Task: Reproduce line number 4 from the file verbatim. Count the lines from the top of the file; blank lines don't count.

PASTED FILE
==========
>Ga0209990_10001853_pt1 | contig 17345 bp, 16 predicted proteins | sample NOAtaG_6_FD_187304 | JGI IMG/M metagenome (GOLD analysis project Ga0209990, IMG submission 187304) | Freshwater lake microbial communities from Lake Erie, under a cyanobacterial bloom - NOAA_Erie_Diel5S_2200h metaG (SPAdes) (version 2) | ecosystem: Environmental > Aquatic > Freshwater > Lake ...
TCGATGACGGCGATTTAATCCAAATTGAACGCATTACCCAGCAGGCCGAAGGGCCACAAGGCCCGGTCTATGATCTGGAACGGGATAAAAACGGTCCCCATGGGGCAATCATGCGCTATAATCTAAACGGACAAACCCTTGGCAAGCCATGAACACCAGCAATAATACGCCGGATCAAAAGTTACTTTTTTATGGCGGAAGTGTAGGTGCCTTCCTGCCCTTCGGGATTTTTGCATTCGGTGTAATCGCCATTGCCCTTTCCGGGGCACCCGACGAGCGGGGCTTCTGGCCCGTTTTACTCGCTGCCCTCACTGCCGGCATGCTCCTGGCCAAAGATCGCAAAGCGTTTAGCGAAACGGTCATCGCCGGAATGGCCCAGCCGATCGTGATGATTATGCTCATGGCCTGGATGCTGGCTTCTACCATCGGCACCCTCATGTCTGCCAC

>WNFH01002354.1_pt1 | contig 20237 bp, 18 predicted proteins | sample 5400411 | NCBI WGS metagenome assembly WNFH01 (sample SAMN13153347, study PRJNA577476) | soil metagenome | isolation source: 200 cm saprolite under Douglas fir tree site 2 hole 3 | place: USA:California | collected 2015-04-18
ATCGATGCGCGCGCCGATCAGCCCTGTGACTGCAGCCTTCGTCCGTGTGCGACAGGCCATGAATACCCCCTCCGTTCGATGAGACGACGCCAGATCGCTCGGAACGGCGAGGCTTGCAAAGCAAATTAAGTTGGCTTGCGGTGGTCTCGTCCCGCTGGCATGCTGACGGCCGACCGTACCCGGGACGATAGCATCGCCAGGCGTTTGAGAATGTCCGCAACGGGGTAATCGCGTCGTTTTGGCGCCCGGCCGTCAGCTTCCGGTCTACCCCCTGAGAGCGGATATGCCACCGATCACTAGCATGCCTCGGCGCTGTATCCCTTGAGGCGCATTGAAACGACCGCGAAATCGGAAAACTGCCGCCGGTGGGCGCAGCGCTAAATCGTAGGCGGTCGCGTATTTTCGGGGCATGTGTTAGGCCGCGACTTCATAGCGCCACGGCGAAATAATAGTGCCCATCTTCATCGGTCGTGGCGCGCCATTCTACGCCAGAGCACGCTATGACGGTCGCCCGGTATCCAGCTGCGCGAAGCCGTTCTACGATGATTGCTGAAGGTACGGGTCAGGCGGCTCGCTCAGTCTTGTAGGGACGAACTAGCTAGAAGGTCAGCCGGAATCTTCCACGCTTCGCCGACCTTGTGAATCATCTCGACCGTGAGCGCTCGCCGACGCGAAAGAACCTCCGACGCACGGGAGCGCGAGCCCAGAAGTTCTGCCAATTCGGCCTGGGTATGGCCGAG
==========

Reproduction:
ATCGATGCGCGCGCCGATCAGCCCTGTGACTGCAGCCTTCGTCCGTGTGCGACAGGCCATGAATACCCCCTCCGTTCGATGAGACGACGCCAGATCGCTCGGAACGGCGAGGCTTGCAAAGCAAATTAAGTTGGCTTGCGGTGGTCTCGTCCCGCTGGCATGCTGACGGCCGACCGTACCCGGGACGATAGCATCGCCAGGCGTTTGAGAATGTCCGCAACGGGGTAATCGCGTCGTTTTGGCGCCCGGCCGTCAGCTTCCGGTCTACCCCCTGAGAGCGGATATGCCACCGATCACTAGCATGCCTCGGCGCTGTATCCCTTGAGGCGCATTGAAACGACCGCGAAATCGGAAAACTGCCGCCGGTGGGCGCAGCGCTAAATCGTAGGCGGTCGCGTATTTTCGGGGCATGTGTTAGGCCGCGACTTCATAGCGCCACGGCGAAATAATAGTGCCCATCTTCATCGGTCGTGGCGCGCCATTCTACGCCAGAGCACGCTATGACGGTCGCCCGGTATCCAGCTGCGCGAAGCCGTTCTACGATGATTGCTGAAGGTACGGGTCAGGCGGCTCGCTCAGTCTTGTAGGGACGAACTAGCTAGAAGGTCAGCCGGAATCTTCCACGCTTCGCCGACCTTGTGAATCATCTCGACCGTGAGCGCTCGCCGACGCGAAAGAACCTCCGACGCACGGGAGCGCGAGCCCAGAAGTTCTGCCAATTCGGCCTGGGTATGGCCGAG